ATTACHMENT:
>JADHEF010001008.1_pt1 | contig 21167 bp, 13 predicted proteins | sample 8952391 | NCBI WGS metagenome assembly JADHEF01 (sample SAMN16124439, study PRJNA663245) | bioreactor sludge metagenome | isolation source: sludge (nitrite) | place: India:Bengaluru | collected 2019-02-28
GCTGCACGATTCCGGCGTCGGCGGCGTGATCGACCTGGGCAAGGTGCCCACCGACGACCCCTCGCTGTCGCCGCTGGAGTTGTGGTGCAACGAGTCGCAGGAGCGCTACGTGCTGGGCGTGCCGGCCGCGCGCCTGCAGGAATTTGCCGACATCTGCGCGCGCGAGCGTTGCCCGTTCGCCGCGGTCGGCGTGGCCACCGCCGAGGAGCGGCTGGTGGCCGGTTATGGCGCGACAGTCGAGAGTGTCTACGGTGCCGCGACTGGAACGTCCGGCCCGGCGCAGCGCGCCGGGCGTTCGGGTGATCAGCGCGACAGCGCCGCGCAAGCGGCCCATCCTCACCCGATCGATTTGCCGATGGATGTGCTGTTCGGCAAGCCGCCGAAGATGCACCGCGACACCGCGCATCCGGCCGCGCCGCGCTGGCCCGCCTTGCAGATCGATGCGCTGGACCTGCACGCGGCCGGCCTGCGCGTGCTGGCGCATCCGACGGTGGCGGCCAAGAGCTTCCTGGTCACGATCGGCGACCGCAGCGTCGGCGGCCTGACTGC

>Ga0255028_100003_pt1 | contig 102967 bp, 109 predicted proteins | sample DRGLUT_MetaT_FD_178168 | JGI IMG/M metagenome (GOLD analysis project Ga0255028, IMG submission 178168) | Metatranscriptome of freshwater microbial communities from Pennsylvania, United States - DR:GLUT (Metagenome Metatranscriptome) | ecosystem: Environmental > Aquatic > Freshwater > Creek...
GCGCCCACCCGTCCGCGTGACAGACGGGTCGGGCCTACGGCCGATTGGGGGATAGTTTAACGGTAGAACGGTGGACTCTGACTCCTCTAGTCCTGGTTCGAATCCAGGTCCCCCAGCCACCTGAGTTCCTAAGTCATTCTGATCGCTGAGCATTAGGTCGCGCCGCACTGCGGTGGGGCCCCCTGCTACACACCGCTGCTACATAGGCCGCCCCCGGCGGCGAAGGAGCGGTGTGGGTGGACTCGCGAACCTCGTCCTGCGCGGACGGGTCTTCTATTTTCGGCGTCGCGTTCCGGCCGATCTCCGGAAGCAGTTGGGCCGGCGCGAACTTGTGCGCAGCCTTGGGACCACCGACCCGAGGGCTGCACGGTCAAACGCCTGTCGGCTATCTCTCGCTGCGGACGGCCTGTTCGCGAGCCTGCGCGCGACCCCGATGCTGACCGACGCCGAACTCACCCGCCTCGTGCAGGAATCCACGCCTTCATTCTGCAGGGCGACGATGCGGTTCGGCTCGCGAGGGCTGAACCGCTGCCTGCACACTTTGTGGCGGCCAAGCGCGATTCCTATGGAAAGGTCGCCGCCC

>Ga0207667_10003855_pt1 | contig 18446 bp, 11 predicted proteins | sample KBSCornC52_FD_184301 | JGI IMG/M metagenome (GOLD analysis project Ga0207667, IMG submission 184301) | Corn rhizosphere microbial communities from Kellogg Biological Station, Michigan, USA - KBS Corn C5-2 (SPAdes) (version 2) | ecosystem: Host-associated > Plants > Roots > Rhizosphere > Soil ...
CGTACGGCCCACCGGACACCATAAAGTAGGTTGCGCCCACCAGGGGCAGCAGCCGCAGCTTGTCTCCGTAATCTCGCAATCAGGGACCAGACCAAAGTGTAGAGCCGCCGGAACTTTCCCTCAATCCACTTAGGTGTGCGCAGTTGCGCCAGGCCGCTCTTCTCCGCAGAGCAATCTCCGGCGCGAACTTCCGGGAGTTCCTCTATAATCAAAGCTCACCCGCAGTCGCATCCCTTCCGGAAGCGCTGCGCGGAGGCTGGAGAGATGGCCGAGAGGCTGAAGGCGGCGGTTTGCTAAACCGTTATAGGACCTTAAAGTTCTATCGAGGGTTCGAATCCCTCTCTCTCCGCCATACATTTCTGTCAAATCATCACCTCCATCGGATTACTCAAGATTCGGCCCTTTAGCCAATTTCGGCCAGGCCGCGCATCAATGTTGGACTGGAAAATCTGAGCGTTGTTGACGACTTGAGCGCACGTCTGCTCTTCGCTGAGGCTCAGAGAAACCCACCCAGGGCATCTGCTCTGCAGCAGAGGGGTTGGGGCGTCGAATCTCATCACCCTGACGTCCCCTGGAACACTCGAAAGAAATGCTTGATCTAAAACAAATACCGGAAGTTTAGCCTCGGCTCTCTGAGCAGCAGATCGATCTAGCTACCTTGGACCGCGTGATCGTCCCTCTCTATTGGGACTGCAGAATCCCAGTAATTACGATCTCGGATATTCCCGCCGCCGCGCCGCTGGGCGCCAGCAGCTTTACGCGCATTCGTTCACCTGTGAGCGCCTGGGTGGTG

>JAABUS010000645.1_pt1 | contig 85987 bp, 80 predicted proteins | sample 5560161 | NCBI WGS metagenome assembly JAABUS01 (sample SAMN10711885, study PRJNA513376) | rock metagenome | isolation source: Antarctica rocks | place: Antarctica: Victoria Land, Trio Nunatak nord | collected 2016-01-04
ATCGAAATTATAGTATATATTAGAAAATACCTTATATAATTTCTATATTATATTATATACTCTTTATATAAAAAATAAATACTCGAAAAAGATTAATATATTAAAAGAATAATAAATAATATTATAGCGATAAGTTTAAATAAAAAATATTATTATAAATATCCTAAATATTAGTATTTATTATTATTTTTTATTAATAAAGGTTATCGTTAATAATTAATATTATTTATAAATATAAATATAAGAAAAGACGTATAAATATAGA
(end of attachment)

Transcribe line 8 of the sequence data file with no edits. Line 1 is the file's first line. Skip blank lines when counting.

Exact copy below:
ATCGAAATTATAGTATATATTAGAAAATACCTTATATAATTTCTATATTATATTATATACTCTTTATATAAAAAATAAATACTCGAAAAAGATTAATATATTAAAAGAATAATAAATAATATTATAGCGATAAGTTTAAATAAAAAATATTATTATAAATATCCTAAATATTAGTATTTATTATTATTTTTTATTAATAAAGGTTATCGTTAATAATTAATATTATTTATAAATATAAATATAAGAAAAGACGTATAAATATAGA